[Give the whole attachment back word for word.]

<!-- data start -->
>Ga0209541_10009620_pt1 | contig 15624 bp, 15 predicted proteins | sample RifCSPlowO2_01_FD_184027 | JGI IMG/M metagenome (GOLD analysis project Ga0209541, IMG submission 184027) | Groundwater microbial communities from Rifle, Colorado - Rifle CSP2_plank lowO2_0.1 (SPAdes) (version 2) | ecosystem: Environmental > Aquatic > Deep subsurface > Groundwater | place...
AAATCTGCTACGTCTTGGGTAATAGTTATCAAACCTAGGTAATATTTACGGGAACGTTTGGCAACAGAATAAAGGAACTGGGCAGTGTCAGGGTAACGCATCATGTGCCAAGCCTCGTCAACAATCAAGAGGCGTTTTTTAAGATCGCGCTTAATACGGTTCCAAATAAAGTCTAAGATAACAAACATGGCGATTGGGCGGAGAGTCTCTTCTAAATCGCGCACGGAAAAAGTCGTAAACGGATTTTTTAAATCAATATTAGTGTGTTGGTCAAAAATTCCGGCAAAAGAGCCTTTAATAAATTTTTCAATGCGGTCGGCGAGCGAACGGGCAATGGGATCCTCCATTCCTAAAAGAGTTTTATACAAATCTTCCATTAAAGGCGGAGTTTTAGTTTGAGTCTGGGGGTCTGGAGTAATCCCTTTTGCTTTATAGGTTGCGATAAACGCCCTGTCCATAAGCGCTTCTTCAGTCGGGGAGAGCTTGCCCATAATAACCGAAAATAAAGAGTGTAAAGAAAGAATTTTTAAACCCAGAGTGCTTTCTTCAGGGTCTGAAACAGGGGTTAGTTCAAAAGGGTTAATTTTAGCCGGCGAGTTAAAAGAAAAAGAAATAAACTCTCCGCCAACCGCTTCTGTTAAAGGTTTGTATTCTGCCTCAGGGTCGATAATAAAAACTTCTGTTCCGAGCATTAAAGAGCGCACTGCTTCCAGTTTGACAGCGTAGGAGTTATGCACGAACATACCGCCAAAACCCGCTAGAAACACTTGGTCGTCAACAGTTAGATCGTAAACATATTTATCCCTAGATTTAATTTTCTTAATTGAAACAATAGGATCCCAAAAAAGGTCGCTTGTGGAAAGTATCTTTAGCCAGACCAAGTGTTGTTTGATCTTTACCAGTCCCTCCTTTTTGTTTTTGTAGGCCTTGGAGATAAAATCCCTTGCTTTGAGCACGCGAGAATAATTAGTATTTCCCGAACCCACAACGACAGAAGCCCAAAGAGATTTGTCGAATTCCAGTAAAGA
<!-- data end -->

>Ga0209541_10009620_pt1 | contig 15624 bp, 15 predicted proteins | sample RifCSPlowO2_01_FD_184027 | JGI IMG/M metagenome (GOLD analysis project Ga0209541, IMG submission 184027) | Groundwater microbial communities from Rifle, Colorado - Rifle CSP2_plank lowO2_0.1 (SPAdes) (version 2) | ecosystem: Environmental > Aquatic > Deep subsurface > Groundwater | place...
AAATCTGCTACGTCTTGGGTAATAGTTATCAAACCTAGGTAATATTTACGGGAACGTTTGGCAACAGAATAAAGGAACTGGGCAGTGTCAGGGTAACGCATCATGTGCCAAGCCTCGTCAACAATCAAGAGGCGTTTTTTAAGATCGCGCTTAATACGGTTCCAAATAAAGTCTAAGATAACAAACATGGCGATTGGGCGGAGAGTCTCTTCTAAATCGCGCACGGAAAAAGTCGTAAACGGATTTTTTAAATCAATATTAGTGTGTTGGTCAAAAATTCCGGCAAAAGAGCCTTTAATAAATTTTTCAATGCGGTCGGCGAGCGAACGGGCAATGGGATCCTCCATTCCTAAAAGAGTTTTATACAAATCTTCCATTAAAGGCGGAGTTTTAGTTTGAGTCTGGGGGTCTGGAGTAATCCCTTTTGCTTTATAGGTTGCGATAAACGCCCTGTCCATAAGCGCTTCTTCAGTCGGGGAGAGCTTGCCCATAATAACCGAAAATAAAGAGTGTAAAGAAAGAATTTTTAAACCCAGAGTGCTTTCTTCAGGGTCTGAAACAGGGGTTAGTTCAAAAGGGTTAATTTTAGCCGGCGAGTTAAAAGAAAAAGAAATAAACTCTCCGCCAACCGCTTCTGTTAAAGGTTTGTATTCTGCCTCAGGGTCGATAATAAAAACTTCTGTTCCGAGCATTAAAGAGCGCACTGCTTCCAGTTTGACAGCGTAGGAGTTATGCACGAACATACCGCCAAAACCCGCTAGAAACACTTGGTCGTCAACAGTTAGATCGTAAACATATTTATCCCTAGATTTAATTTTCTTAATTGAAACAATAGGATCCCAAAAAAGGTCGCTTGTGGAAAGTATCTTTAGCCAGACCAAGTGTTGTTTGATCTTTACCAGTCCCTCCTTTTTGTTTTTGTAGGCCTTGGAGATAAAATCCCTTGCTTTGAGCACGCGAGAATAATTAGTATTTCCCGAACCCACAACGACAGAAGCCCAAAGAGATTTGTCGAATTCCAGTAAAGA